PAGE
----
Use of Protected Cruisers

Are there any good reasons why the navies of the world kept their protected cruisers in service? Astraea-class, one of my favorites, was in service for twenty plus years with the Royal Navy. Germany and the United States still had protected cruisers as well with the USS Olympia C6 as one of the oldest steel vessels still afloat.


These protected cruisers often had name changes to second-class cruisers and the such, but their faults still remained. With weak armor and limit use these vessels were best for showing the flag in the colonies.  And it was in the colonies that these vessels were able to assist in the war effort. Protecting trade and landing shore parties were needed.

The reason for my interest in Astraea-class is that one of these cruisers, HMS Fox, was to be part of the invasion of Tanga in German East Africa. Unfortunately her guns were never put to use against the Germans in Tanga. They were used successfully along the Red Sea supporting the Arab Revolt.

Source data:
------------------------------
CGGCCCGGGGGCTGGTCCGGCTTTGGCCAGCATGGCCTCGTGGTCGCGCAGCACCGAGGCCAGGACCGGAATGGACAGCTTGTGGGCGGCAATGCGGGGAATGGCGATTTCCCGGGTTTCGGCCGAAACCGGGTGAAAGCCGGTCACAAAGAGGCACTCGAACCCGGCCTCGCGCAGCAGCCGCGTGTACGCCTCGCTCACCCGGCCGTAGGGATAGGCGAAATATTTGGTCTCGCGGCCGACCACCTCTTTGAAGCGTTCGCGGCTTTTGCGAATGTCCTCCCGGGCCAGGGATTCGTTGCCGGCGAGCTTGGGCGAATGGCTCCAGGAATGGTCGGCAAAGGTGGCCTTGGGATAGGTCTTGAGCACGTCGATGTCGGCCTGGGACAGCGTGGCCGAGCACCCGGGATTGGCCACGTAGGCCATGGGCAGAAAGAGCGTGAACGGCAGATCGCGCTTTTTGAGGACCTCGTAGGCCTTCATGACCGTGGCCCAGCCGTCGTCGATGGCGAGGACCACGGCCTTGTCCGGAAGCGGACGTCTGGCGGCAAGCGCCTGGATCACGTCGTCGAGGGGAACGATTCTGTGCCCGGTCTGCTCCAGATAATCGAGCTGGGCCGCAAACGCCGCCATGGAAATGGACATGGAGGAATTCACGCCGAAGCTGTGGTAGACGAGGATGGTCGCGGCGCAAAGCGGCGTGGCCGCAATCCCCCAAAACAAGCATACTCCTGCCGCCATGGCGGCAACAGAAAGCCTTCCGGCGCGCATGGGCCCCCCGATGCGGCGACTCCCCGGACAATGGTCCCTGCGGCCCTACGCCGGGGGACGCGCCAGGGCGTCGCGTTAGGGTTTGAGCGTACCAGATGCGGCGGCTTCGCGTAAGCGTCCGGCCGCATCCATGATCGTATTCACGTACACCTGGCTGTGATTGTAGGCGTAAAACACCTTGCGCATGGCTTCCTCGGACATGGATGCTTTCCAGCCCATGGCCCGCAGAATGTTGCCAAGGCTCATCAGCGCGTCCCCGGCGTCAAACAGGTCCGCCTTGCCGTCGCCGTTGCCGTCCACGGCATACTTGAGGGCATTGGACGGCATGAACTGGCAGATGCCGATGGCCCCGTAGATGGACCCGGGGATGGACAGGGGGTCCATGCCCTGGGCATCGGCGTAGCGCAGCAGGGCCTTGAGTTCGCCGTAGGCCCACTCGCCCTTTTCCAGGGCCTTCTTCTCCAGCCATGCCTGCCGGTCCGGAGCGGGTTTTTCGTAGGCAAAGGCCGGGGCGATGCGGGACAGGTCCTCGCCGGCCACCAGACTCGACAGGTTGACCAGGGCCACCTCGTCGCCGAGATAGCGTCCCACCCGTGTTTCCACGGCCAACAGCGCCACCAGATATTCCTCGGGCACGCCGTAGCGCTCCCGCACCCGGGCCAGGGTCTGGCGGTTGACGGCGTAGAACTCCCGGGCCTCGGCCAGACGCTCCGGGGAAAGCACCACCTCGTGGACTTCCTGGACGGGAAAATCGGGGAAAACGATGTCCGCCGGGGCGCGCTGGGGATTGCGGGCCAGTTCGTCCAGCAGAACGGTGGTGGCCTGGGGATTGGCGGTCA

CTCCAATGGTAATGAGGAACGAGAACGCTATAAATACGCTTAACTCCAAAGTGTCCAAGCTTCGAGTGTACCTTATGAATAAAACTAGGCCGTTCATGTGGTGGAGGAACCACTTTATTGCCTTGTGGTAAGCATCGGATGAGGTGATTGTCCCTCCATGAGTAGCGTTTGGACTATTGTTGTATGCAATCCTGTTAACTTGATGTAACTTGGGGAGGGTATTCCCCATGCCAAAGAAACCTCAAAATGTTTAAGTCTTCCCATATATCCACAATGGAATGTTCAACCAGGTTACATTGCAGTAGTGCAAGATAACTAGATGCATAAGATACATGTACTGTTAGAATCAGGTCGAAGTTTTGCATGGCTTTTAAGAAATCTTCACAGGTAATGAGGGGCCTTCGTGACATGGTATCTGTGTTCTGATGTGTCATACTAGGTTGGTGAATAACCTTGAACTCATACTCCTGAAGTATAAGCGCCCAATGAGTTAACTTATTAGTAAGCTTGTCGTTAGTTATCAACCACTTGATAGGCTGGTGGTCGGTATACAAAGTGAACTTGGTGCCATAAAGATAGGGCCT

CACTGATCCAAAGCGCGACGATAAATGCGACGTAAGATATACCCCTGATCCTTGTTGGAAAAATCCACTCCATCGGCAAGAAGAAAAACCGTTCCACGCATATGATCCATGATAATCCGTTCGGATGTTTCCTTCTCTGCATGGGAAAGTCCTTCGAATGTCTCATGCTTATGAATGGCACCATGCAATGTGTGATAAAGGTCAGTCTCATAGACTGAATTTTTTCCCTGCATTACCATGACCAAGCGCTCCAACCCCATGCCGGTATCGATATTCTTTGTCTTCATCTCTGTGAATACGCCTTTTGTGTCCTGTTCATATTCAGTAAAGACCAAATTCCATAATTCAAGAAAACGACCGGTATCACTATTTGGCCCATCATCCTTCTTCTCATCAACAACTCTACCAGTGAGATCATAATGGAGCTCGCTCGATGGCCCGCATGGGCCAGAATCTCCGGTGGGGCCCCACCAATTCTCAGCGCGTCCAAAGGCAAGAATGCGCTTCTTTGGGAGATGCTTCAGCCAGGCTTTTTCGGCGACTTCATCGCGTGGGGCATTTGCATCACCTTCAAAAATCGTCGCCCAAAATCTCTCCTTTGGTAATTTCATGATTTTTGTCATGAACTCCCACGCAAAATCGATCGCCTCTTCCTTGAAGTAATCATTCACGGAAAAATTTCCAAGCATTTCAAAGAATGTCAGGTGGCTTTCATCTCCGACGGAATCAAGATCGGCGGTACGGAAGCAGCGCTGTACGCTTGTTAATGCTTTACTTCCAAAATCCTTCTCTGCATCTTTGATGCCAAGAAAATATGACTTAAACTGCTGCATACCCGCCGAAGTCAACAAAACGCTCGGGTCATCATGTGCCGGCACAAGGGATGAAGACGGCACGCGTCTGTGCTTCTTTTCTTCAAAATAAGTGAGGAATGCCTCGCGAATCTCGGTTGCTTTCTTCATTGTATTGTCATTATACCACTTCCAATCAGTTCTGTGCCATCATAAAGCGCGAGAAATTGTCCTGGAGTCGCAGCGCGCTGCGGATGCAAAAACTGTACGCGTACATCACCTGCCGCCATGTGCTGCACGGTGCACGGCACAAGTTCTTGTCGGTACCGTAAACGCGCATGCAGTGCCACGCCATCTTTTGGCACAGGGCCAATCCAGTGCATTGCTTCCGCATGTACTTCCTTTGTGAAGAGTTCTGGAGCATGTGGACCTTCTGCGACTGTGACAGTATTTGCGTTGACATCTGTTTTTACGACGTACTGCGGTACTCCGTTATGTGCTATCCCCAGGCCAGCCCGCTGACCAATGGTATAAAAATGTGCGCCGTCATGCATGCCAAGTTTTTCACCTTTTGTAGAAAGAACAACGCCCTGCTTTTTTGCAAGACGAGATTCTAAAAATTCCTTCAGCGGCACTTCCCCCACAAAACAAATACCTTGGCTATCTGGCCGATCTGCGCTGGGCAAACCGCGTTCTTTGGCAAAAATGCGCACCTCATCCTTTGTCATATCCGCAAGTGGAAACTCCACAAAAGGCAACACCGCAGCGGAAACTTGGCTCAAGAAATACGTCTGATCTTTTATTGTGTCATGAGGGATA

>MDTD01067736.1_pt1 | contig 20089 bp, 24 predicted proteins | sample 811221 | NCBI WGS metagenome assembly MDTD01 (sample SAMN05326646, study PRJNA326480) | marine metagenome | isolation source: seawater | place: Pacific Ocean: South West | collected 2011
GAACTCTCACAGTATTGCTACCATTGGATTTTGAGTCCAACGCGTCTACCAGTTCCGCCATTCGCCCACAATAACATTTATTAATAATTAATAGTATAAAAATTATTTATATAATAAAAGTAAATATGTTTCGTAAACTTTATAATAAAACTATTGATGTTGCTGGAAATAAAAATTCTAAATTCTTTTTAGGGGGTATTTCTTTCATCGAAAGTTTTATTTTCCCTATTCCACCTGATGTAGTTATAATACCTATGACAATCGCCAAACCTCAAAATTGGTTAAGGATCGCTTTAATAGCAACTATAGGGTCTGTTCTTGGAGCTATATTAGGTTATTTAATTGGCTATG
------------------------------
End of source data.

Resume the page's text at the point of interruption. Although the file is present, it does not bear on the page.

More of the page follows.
The USS Olympia was used on the fringes of the war when she was part of the American intervention in and around Murmansk.


With better armor and armor protection and more efficient engines the protected cruisers and armored cruisers were coming to an end replaced in service by light cruisers and battle cruisers.

The lack of protection and poor training helped bring it all to an end. On the 22nd of September 1914. U-9 and six torpedoes sunk three of the Cressey-class. It shook up the Admiralty and ships of limited use were regulated to the farthest corners of the empire.


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